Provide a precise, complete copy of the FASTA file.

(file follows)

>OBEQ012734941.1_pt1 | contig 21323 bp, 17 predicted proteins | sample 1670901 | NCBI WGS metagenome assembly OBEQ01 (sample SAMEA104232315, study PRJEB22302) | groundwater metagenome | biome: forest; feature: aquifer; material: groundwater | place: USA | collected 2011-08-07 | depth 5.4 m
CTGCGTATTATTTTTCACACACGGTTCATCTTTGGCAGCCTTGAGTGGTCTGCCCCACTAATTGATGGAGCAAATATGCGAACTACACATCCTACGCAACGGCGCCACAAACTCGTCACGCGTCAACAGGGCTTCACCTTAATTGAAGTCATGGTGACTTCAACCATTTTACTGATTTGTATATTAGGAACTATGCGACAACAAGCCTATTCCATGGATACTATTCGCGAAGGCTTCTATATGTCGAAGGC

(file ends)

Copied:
>OBEQ012734941.1_pt1 | contig 21323 bp, 17 predicted proteins | sample 1670901 | NCBI WGS metagenome assembly OBEQ01 (sample SAMEA104232315, study PRJEB22302) | groundwater metagenome | biome: forest; feature: aquifer; material: groundwater | place: USA | collected 2011-08-07 | depth 5.4 m
CTGCGTATTATTTTTCACACACGGTTCATCTTTGGCAGCCTTGAGTGGTCTGCCCCACTAATTGATGGAGCAAATATGCGAACTACACATCCTACGCAACGGCGCCACAAACTCGTCACGCGTCAACAGGGCTTCACCTTAATTGAAGTCATGGTGACTTCAACCATTTTACTGATTTGTATATTAGGAACTATGCGACAACAAGCCTATTCCATGGATACTATTCGCGAAGGCTTCTATATGTCGAAGGC